Strength under Tension
By Dana Olson
Bummer. After all, it was the Fourth of July—and instead of sitting at a picnic table eating a burger, I was sitting on an exam table in the heart hospital’s ER, waiting.
For weeks I had noticed odd symptoms. Previous tests had shown nothing (or so I thought). But now, after my heartbeat went from “marching band snare drum” to “funky jazz drum solo,” I landed on this bench, awaiting results from high-tech picture-taking. The young ER doctor looked perplexed as he entered. “Tell me about this mass on your spleen.”
“I don’t know anything about my spleen,” I replied, stunned. Apparently previous testing had shown an obvious abnormality, but I had not been notified due to office error.
Uncertainty followed. My “busy pastor” schedule was cleared, more tests conducted, consultations held. Multiple diagnoses were considered as I alternated between my own bed at home and a woefully inadequate hospital bed. Finally, a fuzzy picture became clear: non-Hodgkin’s lymphoma cancer and an extensive blood clot. My life changed dramatically.
In the three years since, many have asked what I learned from hearing the C word, going through surgery, and experiencing rapid hair loss. It’s taken a while to figure that out.
I preached two out of every three Sundays during chemo. My hair loss presented no great challenge. I spent lots of time in a big chair and special bed—both purchased by caring friends. Mostly, I tried to keep going, day by day, but with extra rest. I took my meds—and still do.
One hymn I’d sung from my youth meant the world to me. I sang it to myself again and again:
Jesus, I am resting, resting In the joy of what Thou art; I am finding out the greatness Of Thy loving heart.1
The time to build up your “faith bank account” is today. Don’t wait until trials come. While facing a threatening diagnosis, relational breakdown, profound disappointment, disillusioning failure, or devastating loss, the withdrawals come fast and furious. You will need to have banked faith to draw upon.
Here are truths to help you prepare:
1. God is in control. You can trust Him. That doesn’t mean circumstances always turn out well. Life isn’t like the smiling, late-night TV preacher who offers health and wealth. Cancer can kill. Life presents an extensive variety of hurts and heartaches. To deny that is to deny sin’s profound impact on humanity. Jesus says, “In this world you will have trouble. But take heart! I have overcome the world” (John 16:33).
Our God is Lord of heaven and earth. He holds the future. He makes all grace abound to you, whatever the circumstance—in life and death, in joy and sorrow, in pain and pleasure.
2. God sees. In Genesis 22, the gospel comes alive on a mountain at Moriah. Abraham obeys the Lord and takes his beloved son Isaac and prepares to offer him to the Lord. But the Lord intervenes. God provides a ram as a substitute for Isaac, and Abraham names that place “The Lord will provide” (v. 14)—in Hebrew, Jehovah Jireh, which means, literally, “God sees.” The passage is a neon sign pointing ahead to Jesus, the divine Substitute who died on the cross in our place. God sees you in your heartache. He sees your suffering. And when God sees, He provides.
His provision comes in expected and unexpected ways. The God who sees you in your distress might send a wave of Holy Spirit comfort, or an old friend to sit with you, or a passage of Scripture to point you to hope, or someone from your church who shows up with your favorite meal. He might send a job offer, a check from an old friend, or a bag of groceries. God might send a counselor, a favorite uncle, a neighbor, or a stranger. Watch how He faithfully provides.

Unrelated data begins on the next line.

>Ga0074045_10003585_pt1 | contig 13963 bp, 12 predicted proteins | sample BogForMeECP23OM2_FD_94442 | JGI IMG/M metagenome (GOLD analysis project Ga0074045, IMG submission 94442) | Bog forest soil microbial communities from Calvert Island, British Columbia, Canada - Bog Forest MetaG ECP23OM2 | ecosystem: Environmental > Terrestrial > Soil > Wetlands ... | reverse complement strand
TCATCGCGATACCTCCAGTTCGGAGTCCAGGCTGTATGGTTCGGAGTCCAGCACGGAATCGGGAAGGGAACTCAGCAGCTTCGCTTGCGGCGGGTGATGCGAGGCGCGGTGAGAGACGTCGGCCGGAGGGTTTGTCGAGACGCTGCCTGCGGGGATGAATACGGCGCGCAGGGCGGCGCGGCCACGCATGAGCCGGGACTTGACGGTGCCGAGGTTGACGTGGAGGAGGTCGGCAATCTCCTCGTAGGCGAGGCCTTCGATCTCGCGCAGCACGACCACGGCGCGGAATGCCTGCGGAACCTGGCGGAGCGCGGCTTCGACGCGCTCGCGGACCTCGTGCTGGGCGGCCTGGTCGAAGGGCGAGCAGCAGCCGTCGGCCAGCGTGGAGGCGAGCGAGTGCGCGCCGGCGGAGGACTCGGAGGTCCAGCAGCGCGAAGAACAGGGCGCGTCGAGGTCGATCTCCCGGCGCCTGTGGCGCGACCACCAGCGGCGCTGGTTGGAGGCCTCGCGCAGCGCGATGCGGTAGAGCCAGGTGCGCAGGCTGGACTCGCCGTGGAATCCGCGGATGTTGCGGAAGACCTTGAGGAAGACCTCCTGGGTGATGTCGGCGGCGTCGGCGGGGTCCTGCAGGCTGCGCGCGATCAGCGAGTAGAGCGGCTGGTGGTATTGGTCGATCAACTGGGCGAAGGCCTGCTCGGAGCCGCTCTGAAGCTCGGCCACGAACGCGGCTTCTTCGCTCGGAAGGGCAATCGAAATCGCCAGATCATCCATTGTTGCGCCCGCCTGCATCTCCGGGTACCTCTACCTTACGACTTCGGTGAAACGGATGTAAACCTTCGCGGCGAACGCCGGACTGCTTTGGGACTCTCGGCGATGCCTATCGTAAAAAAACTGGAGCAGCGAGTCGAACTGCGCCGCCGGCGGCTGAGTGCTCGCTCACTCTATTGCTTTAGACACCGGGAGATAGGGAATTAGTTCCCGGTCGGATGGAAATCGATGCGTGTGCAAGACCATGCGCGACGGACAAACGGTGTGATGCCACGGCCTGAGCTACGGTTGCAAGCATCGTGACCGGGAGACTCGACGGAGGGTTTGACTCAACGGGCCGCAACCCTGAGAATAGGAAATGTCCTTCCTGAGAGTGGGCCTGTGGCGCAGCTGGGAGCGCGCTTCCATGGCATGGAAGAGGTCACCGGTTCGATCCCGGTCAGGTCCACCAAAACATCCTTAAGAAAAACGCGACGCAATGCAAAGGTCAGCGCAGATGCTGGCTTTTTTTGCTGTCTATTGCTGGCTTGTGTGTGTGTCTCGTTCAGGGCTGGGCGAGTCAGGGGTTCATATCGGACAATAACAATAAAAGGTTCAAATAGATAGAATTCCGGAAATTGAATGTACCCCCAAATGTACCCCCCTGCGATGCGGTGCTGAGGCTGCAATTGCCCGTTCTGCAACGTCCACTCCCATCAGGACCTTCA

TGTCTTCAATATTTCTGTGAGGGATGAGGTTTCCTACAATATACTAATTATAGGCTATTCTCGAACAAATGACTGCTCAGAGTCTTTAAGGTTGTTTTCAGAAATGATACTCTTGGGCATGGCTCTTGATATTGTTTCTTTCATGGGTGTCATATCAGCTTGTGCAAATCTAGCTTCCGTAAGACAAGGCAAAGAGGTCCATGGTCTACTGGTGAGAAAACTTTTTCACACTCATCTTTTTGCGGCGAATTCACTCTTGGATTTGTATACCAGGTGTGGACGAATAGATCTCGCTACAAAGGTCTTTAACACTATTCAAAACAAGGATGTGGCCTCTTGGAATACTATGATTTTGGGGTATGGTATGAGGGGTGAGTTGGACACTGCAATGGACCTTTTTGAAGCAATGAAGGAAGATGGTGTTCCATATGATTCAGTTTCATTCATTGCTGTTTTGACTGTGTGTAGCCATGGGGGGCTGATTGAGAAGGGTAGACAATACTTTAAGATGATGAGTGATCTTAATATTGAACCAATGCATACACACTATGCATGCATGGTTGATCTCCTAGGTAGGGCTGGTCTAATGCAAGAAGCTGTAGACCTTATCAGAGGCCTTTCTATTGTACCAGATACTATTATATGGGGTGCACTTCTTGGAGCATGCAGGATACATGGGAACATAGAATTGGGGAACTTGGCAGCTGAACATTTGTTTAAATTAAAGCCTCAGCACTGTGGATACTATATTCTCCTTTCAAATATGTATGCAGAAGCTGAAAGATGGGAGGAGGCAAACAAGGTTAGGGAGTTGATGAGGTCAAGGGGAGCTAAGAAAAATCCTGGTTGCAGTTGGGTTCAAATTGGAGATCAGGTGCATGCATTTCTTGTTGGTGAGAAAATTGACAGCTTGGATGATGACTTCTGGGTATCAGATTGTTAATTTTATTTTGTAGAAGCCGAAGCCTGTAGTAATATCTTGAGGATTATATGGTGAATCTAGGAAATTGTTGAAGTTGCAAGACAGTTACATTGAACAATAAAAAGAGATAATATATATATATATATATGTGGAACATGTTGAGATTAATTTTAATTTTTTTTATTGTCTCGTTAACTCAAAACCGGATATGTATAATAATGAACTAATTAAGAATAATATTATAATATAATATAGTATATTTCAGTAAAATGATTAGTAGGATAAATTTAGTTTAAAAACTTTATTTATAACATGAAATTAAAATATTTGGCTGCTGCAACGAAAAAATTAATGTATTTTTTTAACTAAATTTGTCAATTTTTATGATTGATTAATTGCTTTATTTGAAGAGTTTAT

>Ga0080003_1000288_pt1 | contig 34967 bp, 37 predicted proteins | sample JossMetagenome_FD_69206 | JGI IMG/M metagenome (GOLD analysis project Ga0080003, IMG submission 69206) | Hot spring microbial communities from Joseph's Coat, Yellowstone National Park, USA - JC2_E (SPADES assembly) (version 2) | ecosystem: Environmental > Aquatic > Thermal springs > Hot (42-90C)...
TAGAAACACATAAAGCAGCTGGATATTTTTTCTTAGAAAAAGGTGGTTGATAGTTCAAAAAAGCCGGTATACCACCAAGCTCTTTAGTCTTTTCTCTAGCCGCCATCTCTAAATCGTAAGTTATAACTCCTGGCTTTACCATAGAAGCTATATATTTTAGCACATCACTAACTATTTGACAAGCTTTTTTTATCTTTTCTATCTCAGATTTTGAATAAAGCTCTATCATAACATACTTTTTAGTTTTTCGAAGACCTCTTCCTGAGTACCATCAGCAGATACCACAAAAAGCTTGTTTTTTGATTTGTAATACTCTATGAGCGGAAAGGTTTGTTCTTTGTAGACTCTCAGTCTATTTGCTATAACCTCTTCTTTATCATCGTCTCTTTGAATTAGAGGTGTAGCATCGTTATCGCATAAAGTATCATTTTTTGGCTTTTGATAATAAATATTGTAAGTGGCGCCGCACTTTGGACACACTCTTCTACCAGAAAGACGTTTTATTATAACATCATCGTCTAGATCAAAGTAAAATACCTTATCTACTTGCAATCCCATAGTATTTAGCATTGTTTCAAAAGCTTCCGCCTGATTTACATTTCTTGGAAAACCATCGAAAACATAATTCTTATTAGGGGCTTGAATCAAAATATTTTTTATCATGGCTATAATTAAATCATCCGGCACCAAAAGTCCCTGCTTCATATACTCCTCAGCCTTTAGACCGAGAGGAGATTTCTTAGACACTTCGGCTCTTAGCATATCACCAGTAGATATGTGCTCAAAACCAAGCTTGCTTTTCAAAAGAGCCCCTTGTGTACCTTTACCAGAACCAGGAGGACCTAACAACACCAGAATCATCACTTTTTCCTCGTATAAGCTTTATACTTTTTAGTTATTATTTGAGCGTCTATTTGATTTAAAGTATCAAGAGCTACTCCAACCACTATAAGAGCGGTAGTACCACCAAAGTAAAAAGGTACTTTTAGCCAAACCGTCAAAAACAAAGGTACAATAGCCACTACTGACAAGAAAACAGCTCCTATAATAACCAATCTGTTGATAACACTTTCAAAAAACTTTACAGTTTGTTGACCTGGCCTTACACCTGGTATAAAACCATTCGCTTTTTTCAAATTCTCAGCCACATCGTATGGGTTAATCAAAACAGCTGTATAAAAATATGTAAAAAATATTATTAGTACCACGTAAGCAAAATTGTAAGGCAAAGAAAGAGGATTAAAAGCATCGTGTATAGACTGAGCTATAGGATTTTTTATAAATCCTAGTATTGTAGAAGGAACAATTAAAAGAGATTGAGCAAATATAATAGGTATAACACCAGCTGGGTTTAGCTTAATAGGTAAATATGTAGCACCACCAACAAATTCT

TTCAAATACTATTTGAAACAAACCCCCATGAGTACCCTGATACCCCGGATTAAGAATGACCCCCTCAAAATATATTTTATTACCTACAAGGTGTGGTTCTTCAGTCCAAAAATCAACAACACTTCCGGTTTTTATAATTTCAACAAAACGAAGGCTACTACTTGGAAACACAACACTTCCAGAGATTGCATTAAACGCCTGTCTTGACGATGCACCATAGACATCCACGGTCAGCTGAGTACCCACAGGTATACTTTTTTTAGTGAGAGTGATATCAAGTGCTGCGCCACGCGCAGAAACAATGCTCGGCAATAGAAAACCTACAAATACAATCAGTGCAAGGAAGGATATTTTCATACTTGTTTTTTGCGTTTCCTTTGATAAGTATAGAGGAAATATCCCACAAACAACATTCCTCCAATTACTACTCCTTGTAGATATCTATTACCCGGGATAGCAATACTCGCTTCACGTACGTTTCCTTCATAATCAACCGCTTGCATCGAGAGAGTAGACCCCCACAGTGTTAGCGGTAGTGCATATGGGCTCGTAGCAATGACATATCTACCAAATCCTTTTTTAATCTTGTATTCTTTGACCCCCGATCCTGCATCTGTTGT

3. God cares. I’m no fisherman, but I know that effectiveness requires learning to cast the line into the water. Similarly, in our suffering, God tells us, “Cast all your anxiety on him, because he cares for you” (1 Peter 5:7). This marvelous verse’s context reminds us that such humbling of ourselves (v. 6) requires vigilant watchfulness (v. 8). We dare not give in to the devil’s scheme, tempting us to despair and turn our backs on our heavenly Father. Instead, we press in to Him. We call upon Him. We pray earnestly. We cast and keep casting!
Why? Because God cares. He showed His merciful care for us by sending His Son to be our Savior, Redeemer, and Friend. He continues showing believers that loving care every day, for His Spirit dwells in us and is our Comforter. The cynic says, “God doesn’t care about you.” The cross screams otherwise.
4. God prepares. Suffering is a kind of preparatory school. God is preparing us for Himself. And He is preparing a place for us to spend eternity with Him. This is our hope in suffering: “If I go [and He has gone] and prepare a place for you, I will come back and take you to be with me that you also may be where I am” (John 14:3, brackets added).
For us to be with God requires holiness. Our holiness requires the divine washing by Christ’s precious blood, followed by the divine surgery transforming us from the inside out to be God’s holy people. The whole process is the great grace-work of justification (in a moment) and sanctification (over a lifetime). Suffering is part of God’s sculpting work in our sanctification. But the destination—the very presence of God Himself—is worth every bit of the suffering.
So why and how can we pray with confidence in the midst of painful suffering
- Because God is in control, let your prayer be filled with praise and adoration to the One who alone is God: “Hallowed be your name.” Let your prayer reflect your sweet submission to your Father in heaven. “Your will be done, on earth as it is in heaven” (see Matt. 6:9–13)
- Because God sees, and when He sees He provides, ask God for the daily bread of His sustaining grace, whatever that might be. Jesus asked Bartimaeus, “What do you want me to do for you?” (see Mark 10:46–52). We have a wonderful privilege to answer Jesus’ question, praying, “Father, here’s what I long for You to do for me.”Keep in mind, the answer will not always come quickly. Often God wants to work in us through the waiting! But if we trust Him for His timing—and if we stay patient—we will see His hand and His heart in due time.